Staying somewhere for a month or more is ideal. It lets you get to know the area (I don't  have a car, just bicycles, so it can be difficult to see an area in a short amount of time). There's the possibility of meeting other travelers. And you can just settle in and relax for awhile. No stowing away of things that you use everyday but that would bounce around if not tucked securely in a cabinet.
It's not advisable to bring a dog or another person.
Maybe the ultra-plush and more expensive RVs are different, but in my rig, my mic will pick up even the cat jumping down from the sofa. A dog or another person walking around just wouldn't work. It was be stressful for both the other person and the VO who's trying to work. And don't kid yourself that the other person could find something to do outside the RV for awhile. If you're a busy VO, that "awhile" could turn into many hours, every day.

February 9, 2012

RV parks are probably among the worst places to stay. Huh?
Well, RV parks are full of transients. People come and go all the time. People in rigs that have big noisy engines or rigs that are hauled by trucks with big noisy engines.
I just left the park I had been in for a week. When I called to make a reservation, I specifically asked if it was quiet there. "Oh yes."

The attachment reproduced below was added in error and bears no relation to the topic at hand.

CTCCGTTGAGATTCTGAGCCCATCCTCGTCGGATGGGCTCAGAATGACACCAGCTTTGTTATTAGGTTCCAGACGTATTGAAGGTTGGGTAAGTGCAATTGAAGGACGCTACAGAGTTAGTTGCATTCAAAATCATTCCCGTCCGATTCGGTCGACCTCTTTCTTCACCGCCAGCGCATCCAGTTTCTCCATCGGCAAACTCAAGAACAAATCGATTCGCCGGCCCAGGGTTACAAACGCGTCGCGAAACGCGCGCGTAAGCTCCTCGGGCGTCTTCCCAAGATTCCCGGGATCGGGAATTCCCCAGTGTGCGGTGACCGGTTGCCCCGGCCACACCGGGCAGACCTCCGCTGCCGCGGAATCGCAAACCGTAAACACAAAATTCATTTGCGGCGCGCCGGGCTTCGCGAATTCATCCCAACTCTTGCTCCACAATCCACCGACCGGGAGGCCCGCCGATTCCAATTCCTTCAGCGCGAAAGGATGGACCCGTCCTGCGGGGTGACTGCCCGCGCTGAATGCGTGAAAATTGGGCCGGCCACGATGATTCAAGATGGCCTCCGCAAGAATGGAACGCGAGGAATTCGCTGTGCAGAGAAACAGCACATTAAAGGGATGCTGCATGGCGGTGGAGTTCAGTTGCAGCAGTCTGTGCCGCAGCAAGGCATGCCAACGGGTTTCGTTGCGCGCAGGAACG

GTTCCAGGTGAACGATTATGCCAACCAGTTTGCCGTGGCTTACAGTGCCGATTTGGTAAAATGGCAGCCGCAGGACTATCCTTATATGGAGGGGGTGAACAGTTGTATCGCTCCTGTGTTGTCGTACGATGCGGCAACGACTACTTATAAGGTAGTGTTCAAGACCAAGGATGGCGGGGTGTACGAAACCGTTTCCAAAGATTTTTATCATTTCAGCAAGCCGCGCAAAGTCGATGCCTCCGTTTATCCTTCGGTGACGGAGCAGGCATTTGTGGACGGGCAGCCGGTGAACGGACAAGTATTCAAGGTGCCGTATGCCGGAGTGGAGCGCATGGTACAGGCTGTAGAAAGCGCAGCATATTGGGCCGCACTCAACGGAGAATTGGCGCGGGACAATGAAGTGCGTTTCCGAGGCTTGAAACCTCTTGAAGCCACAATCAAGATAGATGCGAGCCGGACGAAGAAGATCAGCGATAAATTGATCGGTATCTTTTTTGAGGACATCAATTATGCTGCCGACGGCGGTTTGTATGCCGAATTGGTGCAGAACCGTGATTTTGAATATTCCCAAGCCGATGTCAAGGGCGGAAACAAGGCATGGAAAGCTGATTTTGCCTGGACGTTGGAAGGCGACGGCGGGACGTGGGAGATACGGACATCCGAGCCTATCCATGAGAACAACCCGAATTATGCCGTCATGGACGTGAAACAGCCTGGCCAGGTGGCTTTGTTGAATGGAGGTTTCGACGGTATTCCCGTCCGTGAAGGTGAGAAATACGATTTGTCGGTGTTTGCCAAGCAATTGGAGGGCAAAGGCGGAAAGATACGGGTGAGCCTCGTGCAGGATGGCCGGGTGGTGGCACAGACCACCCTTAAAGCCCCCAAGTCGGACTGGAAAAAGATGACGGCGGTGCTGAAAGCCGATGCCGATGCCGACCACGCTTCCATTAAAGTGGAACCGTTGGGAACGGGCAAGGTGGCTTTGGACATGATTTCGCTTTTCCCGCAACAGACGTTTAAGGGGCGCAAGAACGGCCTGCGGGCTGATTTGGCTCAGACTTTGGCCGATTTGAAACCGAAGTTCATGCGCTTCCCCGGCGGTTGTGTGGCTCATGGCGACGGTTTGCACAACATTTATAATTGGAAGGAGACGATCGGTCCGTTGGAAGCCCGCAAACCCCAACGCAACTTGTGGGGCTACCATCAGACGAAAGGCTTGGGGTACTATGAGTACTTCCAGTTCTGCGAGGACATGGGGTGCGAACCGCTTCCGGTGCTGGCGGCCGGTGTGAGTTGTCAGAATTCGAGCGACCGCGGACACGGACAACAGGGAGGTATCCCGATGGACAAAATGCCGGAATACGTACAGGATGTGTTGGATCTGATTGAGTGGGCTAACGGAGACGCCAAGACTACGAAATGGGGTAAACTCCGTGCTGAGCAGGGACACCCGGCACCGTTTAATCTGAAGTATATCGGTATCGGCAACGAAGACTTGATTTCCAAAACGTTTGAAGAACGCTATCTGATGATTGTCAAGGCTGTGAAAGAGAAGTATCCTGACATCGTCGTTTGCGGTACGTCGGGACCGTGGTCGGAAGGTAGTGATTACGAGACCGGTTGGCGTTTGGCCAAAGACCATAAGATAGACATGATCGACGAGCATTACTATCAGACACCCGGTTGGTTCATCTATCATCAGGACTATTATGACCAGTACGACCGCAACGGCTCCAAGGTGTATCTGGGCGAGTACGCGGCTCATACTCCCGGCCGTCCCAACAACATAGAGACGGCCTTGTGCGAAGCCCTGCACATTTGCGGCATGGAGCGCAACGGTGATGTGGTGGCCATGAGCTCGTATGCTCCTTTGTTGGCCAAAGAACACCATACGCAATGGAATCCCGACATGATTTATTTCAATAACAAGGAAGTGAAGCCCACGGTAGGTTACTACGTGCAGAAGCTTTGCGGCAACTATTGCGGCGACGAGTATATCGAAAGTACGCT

When I checked in, I asked if my site would be quiet. "Oh yes."
Four days after I checked in, construction equipment showed up to tear down a bathhouse not 100 feet from my site. In addition to that, employees in golf carts seemed to be constantly driving around. RVs were coming and going. Carpenters were fixing wooden decks or whatever. It was the NOISIEST place I've ever stayed. I realized a few days ago that my stomach had been in knots just about the whole time I was there.
I found out that a new pool (think heavy equipment again) and bathhouse were going to start being installed on Monday. I was able to get a refund on the rest of the month (which wasn't easy, because there are NO REFUNDS signs all over the walls).
 After many hours spent looking on the iPad and calling around, I found an RV site across the street in what is primarily a "residents park", which means that most of the homes here are park homes, with very few RV sites (perhaps 6-8). I have to stay relatively close by because a friend is forwarding all my mail, which this month includes all my 1099s, and the mail is going to the old park across the street.
I also had to call Comcast and transfer service to the new park. I just hooked up to the cable here and it's working perfectly. In the meantime, I fired up my Mifi hotspot device, just in case. I had put it on suspension when I couldn't get any service in Naples. It's pricey, but a good backup. And there's 4G here. I can put my account on suspension again online, and it doesn't cost anything. There's just a 90 day max.
But now I'm in my new park, everything's hooked up, and IT'S QUIET.